November and December is the time of the year that people celebrate everything that is good in their life, and reflect on what they are thankful for. I have spent the last month doing the same thing, and have really taken some time to reflect on the things in my life that I am grateful for.
First and foremost I am grateful for my family and my friends. They have supported me throughout my life, and backed my decisions.
One of the biggest decisions I made that changed my life happened almost seven years ago. I didn’t know it at the time, but my decision to get a couple of pigs to show helped me to find who I was, and to forge a career path for myself.
I’m sure those around me wondered what a girl with an extensive equine background was going to do with some pigs. They were certainly different than anything we had ever owned, and would challenge me in ways I was unaware of at the time.
I am extremely grateful for my neighbors, Dick and Sharleen, who allowed me to keep my hogs on their farm. Without this needed space, I likely would have never had them, and would have missed out on all the experiences I have had the pleasure of having.
I am grateful that my gilt, Shanae, was able to compete well at fair and give me my first taste of success in the show ring. I am grateful that my parents bought her during the junior livestock sale, so that I could keep her to breed.
I owe a lot to the Hotchkiss and Cedaredge FFA chapters, who allowed me to keep my girl at their facilities during my first year of college, before I had a place of my own to take her.
That first year was hard for me, because I didn’t know what I wanted to do with my career, and felt fairly lost. However, that all changed in the spring of freshman year, when my very first litter of piglets were born.
It was at that time that I could see how much joy they brought me, and how much I really loved the agricultural industry. When I got back to school I changed my major, and felt like I finally knew where I wanted to go.
Once I was able to bring Shanae to Fort Collins, that is when she really began to teach me life the lessons that I know I will take with me for the rest of my life. I am grateful for the dedication she taught me, because I had to take care of her day-in and day-out, no matter what else I had going on.
She also gave me a gift, and one that is priceless. She gave me the gift of passion. After raising pigs for a few years, I found something that I was really passionate about. It wasn’t raising or even showing pigs: it was providing an opportunity for youth.
The pigs allowed me to connect with 4-H and FFA members, and help them learn the importance of livestock, and the life lessons they could learn from having these animals.
This gift of passion is one that can never be repaid. It started as a small spark that has now ignited into a burning fire, and I feel that I will have these animals the rest of my life.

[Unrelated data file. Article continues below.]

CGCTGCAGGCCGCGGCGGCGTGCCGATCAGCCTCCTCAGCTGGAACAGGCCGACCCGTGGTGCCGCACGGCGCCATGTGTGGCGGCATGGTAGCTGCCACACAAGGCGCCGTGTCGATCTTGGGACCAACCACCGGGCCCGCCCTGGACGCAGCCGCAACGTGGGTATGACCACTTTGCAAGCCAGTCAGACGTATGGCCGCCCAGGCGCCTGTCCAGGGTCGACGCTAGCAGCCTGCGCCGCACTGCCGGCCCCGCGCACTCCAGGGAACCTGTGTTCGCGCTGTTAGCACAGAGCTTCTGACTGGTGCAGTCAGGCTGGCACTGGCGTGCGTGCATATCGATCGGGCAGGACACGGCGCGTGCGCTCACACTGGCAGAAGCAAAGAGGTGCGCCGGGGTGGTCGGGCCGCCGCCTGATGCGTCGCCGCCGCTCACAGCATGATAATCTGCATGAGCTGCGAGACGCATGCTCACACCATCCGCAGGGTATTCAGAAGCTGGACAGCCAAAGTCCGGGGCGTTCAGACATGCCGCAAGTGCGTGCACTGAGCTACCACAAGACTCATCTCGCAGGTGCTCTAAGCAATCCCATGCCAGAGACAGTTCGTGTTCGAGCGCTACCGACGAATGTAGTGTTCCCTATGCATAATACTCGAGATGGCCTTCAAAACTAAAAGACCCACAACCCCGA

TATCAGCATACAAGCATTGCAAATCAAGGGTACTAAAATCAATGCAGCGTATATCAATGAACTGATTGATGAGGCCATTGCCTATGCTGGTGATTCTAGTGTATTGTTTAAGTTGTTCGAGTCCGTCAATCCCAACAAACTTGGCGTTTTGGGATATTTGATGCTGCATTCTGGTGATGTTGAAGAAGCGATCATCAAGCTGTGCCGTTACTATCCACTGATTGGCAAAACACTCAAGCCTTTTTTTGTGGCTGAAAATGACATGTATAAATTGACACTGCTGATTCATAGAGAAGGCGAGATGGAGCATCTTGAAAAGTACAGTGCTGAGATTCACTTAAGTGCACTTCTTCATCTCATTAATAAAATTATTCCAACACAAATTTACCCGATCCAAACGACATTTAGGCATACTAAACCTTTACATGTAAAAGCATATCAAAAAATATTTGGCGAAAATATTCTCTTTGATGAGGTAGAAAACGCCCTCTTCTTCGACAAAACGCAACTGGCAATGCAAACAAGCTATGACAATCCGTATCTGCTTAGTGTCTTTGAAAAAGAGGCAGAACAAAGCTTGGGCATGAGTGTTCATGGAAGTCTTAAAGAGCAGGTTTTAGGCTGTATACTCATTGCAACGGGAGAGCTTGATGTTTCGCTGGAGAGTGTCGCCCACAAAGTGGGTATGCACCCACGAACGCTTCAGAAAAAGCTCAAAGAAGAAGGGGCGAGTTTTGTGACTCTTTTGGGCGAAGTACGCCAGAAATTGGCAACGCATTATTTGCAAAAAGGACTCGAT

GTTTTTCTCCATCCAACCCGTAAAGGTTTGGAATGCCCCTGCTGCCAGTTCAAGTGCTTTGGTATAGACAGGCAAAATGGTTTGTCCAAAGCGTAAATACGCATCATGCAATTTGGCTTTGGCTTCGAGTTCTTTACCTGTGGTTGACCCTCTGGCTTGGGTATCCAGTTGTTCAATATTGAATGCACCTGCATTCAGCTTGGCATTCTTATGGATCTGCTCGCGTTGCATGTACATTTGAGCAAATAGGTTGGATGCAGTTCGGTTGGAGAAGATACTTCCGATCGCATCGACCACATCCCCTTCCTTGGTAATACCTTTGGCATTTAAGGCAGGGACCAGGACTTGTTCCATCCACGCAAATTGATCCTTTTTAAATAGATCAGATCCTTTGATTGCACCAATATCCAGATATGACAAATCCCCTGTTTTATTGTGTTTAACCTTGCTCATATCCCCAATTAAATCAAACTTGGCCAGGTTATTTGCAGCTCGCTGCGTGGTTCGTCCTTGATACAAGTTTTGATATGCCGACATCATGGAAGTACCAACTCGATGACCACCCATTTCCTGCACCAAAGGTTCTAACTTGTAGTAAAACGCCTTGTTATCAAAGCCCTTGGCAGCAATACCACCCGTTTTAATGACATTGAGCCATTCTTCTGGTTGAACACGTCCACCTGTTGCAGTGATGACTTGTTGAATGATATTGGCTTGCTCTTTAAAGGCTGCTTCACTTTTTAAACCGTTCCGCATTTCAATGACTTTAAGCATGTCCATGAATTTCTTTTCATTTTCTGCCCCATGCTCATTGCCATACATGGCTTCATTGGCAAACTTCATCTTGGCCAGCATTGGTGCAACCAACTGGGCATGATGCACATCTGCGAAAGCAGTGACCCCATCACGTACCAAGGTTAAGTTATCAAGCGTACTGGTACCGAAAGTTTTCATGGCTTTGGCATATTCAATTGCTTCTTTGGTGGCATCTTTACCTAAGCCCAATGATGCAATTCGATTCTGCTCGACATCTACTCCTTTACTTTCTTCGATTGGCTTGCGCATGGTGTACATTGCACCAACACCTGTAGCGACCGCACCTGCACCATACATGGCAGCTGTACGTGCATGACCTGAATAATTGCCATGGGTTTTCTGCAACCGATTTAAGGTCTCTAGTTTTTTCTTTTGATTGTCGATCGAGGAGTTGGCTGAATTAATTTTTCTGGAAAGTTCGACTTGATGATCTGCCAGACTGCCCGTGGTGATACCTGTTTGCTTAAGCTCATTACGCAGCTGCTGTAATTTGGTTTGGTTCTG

Having the pigs is what led me to having the goats, which I have found that I love more than I ever thought possible. The goats gave me an opportunity to get back into the show ring, and learn about the dairy goat industry.
That first set of goats sparked new passion, and one that has grown each year. I started out with one grade Boer doe and a purebred Nubian doe, and now my herd has grown to include fullblood and percentage Boers, more Nubians, Alpine and alpine crosses, LaMancha’s and the adorable Nigerian Dwarf goats.
I love learning about the different breeds, and having the opportunity to show all day at the dairy shows. The kids bring me incredible joy, as I watch them play and grow.
Having these animals is a big responsibility, but one that I love. I am thankful for my family and friends who have helped me care for them when I am out of town, because without their help, I couldn’t be involved in the other organizations that I enjoy.
Through my experience with these livestock I was able to see a new side of the agricultural industry, and one that I am forever thankful for. I hope to continue to grow my livestock business, and to grow the programs that I hope to one day establish.
At some point, I want to be able to provide facilities for students who want to show, but do not have the land to keep the animals on. They will learn to care for their livestock just as they would if the animal was kept on their place. I hope that this will spark their passion for the agricultural industry, just as it did for me.
I also hope to create a program for students who can’t afford a show animal. I keep females back every year for replacements, and would love to one day have students show these animals in breeding and jackpot classes. This way they can still get the experience, without having to worry about how to pay for the animal.
The last thing I want to create is a scholarship program. I know how grateful I was for scholarships in college, and I want to be able to pay that forward. It is my hope that this scholarship will also encourage students to stay in agriculture.
As we move towards January, my anticipation mounts every day for the new kids and piglets that will be born. I am grateful that I get to be part of this cycle, and that I have been afforded the opportunities that these livestock have provided me. ❖
I didn’t know it at the time, but my decision to get a couple of pigs to show helped me to find who I was, and to forge a career path for myself.